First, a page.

15. There is NO way I could handle what you are going through. But I understand when the pain gets so bad you just want them to cut off your head so you can no longer feel the pain. I’ve always thought that I’m delighted to have a glass to have half full or half empty. You are halfway to being pain free. Or at least reduced pain. As for Friday the 13th. It’s my favorite day. My daughter was born on Friday the 13th. The light of my life along with her older brother. We always watch for the magic that happens on those days. It’s always something good. You remind me of myself many years ago. I was a human doing not a human being. Sometimes the body will force us to sit and do nothing but appreciate life by incapacitating the body itself. It was quite a shock to my system to no longer be able to do all that I had done before. Like slamming into a brick wall. I still do a great deal for an infirmed old woman, but nothing like what I was doing 6 1/2 years ago. You may be missing the message here. I’ll keep good thoughts for you tomorrow, or is it today already? Giant squishy hugs.

    • katechiconi says:

      It’s still today, and the procedure is tomorrow, and I totally get what you’re saying! I’m not fussed about the day, really, I’m just so grateful it’s sooner rather than later, for an earlier end to the pain, hopefully. Lordy, the paperwork and disclaimers you have to read and sign, though… A couple more bad nights, till the steroids start working, and then, as they say down here, she’ll be right. Night night xx

  16. dayphoto says:

    Oh, gosh! This made me hurt just to read it! I so HOPE it all works out perfectly!


    • katechiconi says:

      So far, so good. The numb foot and rubber leg wore off by late evening, the treated side is sore again now that the merocaine has worn off, but is noticeably better than the untreated one already this morning. I have one calm, comfortable leg, and one aching, fizzing leg. The back will take a little while to relax all the tense muscles, but I have great hopes of being almost pain free in a week or so! The trick then will be to restrain myself from overdoing it 🙂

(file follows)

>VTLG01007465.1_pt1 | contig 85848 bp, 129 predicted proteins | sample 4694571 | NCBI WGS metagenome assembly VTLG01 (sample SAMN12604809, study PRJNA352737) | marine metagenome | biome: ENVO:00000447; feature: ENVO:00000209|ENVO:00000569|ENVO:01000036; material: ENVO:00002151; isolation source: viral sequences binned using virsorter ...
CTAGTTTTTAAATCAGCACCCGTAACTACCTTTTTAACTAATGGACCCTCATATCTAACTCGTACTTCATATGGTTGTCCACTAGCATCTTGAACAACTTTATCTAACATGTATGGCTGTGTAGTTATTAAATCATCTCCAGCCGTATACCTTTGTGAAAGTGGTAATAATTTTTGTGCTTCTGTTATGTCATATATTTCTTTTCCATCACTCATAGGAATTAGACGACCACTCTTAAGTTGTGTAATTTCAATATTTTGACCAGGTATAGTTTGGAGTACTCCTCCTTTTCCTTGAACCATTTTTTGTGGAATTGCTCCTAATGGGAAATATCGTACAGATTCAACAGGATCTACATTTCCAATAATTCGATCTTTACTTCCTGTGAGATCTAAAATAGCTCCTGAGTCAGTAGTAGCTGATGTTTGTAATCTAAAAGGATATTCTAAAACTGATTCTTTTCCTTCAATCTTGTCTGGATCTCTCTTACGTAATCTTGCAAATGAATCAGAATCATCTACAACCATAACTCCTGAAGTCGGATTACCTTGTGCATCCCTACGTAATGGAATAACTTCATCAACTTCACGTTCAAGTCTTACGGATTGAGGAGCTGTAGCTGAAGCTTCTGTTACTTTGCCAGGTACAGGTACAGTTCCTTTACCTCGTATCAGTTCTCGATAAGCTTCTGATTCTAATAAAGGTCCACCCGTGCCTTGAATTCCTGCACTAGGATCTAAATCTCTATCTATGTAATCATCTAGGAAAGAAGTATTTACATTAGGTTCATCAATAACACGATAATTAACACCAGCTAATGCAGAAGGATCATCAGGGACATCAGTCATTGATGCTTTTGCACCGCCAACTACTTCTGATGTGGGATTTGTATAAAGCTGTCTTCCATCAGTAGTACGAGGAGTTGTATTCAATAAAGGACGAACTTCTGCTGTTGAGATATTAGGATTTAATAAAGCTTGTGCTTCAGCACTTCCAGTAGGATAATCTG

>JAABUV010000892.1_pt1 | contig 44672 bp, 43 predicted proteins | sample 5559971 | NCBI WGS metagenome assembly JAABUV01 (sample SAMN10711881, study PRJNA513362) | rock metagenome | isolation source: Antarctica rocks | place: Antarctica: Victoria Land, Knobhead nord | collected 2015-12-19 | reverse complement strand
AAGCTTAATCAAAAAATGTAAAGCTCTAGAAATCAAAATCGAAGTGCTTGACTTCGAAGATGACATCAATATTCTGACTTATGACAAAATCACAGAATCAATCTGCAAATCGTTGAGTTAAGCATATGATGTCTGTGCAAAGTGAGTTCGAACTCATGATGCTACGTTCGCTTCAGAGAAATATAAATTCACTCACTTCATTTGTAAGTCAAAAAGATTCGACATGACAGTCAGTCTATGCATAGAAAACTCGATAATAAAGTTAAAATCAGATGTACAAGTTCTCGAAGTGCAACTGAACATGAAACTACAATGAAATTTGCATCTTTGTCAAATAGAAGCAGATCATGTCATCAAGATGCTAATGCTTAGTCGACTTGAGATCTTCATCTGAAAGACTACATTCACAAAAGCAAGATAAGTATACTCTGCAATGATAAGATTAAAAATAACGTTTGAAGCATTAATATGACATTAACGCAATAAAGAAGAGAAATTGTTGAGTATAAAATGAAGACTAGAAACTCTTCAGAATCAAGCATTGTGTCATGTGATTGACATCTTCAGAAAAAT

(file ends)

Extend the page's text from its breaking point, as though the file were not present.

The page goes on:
17. lucyannluna says:

    Hang in there Kate, one down, one to go good luck tomorrow hope all goes well

    • katechiconi says:

      The first one showed me that my own fear was the worst part. Now I’m a lot less frightened, I’ll be more relaxed and just maybe, it’ll be less painful. But the pain is worth it. It’s already more comfortable on the treated side this morning, and in a week should be a whole heap better.

  18. Jule says:

    All available fingers in this household will be crossed again tomorrow (and some toes and paws too). ❤️ Friday 13th is overrated anyway. 🙂

    • katechiconi says:

      I agree. And as I’ve said to others, I am no longer afraid, just not looking forward to the pain. It’s totally doable, and with luck the payoff will be either the pain totally gone or greatly reduced, for however long. Even if it’s only the month they warned me it could be, that’s a whole month when I don’t hurt and can get things done. A gift.

  19. Thimberlina says:

    Good luck with the second one, sounds traumatic, hope it all works 😀

  20. Lynda says:

    Kate, I wrote on your previous post and now realize you may already be done! If so, I hope it all went well. It is interesting that you have trouble with wobbliness. That was not a symptom I had. Sending healing prayer your way. ❤ ❤ ❤

    • katechiconi says:

      All done. Now my left leg is rubbery and the left foot is numb. It’s the merocaine they put in with the dexamethazone, it lasts for hours to reduce the pain of the injection being so close to the nerve, but it does occasionally make your foot go to sleep! I am now ensconced on the sofa for the rest of the day with all vital supplies to hand, including chocolate… oh, and pain meds, in case.

  21. rutigt says:

    I hate needles and now you have to have another one……I´m glad it isn´t me and I hope the injection will help you ❤

    • katechiconi says:

      It’s all over, for the second time. It wasn’t fun, but it wasn’t as frightening as the first time. And now, with luck, it’ll be a good long time before I have to have it done again.

  22. kymlucas says:

    Oh, Kate, I’m thinking of you as you go through this crappy experience. Sending postive karma from the other side of the world.

    • katechiconi says:

      I have to say, it is deeply crappy, but I will rise above, or as above as my body deigns to permit me! I’m not grateful for the pain or long term damage or the prospect of more of both, but I am grateful to be alive and kicking (albeit gingerly)….